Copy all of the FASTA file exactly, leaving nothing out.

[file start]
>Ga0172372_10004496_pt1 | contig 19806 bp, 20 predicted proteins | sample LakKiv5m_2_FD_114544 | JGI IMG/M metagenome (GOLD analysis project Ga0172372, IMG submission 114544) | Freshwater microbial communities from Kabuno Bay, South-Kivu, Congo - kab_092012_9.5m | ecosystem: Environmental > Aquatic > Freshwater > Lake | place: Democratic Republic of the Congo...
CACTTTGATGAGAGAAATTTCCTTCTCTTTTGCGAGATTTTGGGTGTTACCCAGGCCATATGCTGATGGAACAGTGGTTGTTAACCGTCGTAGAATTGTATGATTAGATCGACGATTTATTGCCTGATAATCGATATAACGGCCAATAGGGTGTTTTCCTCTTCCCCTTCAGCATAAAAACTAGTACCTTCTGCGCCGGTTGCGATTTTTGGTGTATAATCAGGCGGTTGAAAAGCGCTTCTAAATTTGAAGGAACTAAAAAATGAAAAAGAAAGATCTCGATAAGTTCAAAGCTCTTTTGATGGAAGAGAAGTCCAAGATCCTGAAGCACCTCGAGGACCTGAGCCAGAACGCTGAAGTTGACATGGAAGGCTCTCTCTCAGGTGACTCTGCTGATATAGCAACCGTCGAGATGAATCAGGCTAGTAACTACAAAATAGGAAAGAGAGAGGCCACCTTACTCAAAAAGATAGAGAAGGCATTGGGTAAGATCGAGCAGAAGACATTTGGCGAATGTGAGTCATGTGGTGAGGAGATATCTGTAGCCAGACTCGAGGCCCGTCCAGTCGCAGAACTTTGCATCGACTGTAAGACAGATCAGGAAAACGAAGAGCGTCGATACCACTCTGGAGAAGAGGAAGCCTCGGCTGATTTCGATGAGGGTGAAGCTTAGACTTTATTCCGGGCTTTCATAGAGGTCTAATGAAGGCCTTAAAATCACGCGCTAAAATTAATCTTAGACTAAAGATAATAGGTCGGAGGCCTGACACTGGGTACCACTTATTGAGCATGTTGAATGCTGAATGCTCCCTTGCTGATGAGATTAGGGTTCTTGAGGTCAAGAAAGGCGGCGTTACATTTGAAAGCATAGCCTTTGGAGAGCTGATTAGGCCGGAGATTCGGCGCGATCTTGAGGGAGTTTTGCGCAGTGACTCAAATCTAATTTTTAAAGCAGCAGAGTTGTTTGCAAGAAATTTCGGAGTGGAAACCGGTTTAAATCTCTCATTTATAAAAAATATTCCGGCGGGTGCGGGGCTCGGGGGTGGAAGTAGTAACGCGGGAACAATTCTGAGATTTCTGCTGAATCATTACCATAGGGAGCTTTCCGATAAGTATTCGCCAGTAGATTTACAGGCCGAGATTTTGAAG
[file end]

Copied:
>Ga0172372_10004496_pt1 | contig 19806 bp, 20 predicted proteins | sample LakKiv5m_2_FD_114544 | JGI IMG/M metagenome (GOLD analysis project Ga0172372, IMG submission 114544) | Freshwater microbial communities from Kabuno Bay, South-Kivu, Congo - kab_092012_9.5m | ecosystem: Environmental > Aquatic > Freshwater > Lake | place: Democratic Republic of the Congo...
CACTTTGATGAGAGAAATTTCCTTCTCTTTTGCGAGATTTTGGGTGTTACCCAGGCCATATGCTGATGGAACAGTGGTTGTTAACCGTCGTAGAATTGTATGATTAGATCGACGATTTATTGCCTGATAATCGATATAACGGCCAATAGGGTGTTTTCCTCTTCCCCTTCAGCATAAAAACTAGTACCTTCTGCGCCGGTTGCGATTTTTGGTGTATAATCAGGCGGTTGAAAAGCGCTTCTAAATTTGAAGGAACTAAAAAATGAAAAAGAAAGATCTCGATAAGTTCAAAGCTCTTTTGATGGAAGAGAAGTCCAAGATCCTGAAGCACCTCGAGGACCTGAGCCAGAACGCTGAAGTTGACATGGAAGGCTCTCTCTCAGGTGACTCTGCTGATATAGCAACCGTCGAGATGAATCAGGCTAGTAACTACAAAATAGGAAAGAGAGAGGCCACCTTACTCAAAAAGATAGAGAAGGCATTGGGTAAGATCGAGCAGAAGACATTTGGCGAATGTGAGTCATGTGGTGAGGAGATATCTGTAGCCAGACTCGAGGCCCGTCCAGTCGCAGAACTTTGCATCGACTGTAAGACAGATCAGGAAAACGAAGAGCGTCGATACCACTCTGGAGAAGAGGAAGCCTCGGCTGATTTCGATGAGGGTGAAGCTTAGACTTTATTCCGGGCTTTCATAGAGGTCTAATGAAGGCCTTAAAATCACGCGCTAAAATTAATCTTAGACTAAAGATAATAGGTCGGAGGCCTGACACTGGGTACCACTTATTGAGCATGTTGAATGCTGAATGCTCCCTTGCTGATGAGATTAGGGTTCTTGAGGTCAAGAAAGGCGGCGTTACATTTGAAAGCATAGCCTTTGGAGAGCTGATTAGGCCGGAGATTCGGCGCGATCTTGAGGGAGTTTTGCGCAGTGACTCAAATCTAATTTTTAAAGCAGCAGAGTTGTTTGCAAGAAATTTCGGAGTGGAAACCGGTTTAAATCTCTCATTTATAAAAAATATTCCGGCGGGTGCGGGGCTCGGGGGTGGAAGTAGTAACGCGGGAACAATTCTGAGATTTCTGCTGAATCATTACCATAGGGAGCTTTCCGATAAGTATTCGCCAGTAGATTTACAGGCCGAGATTTTGAAG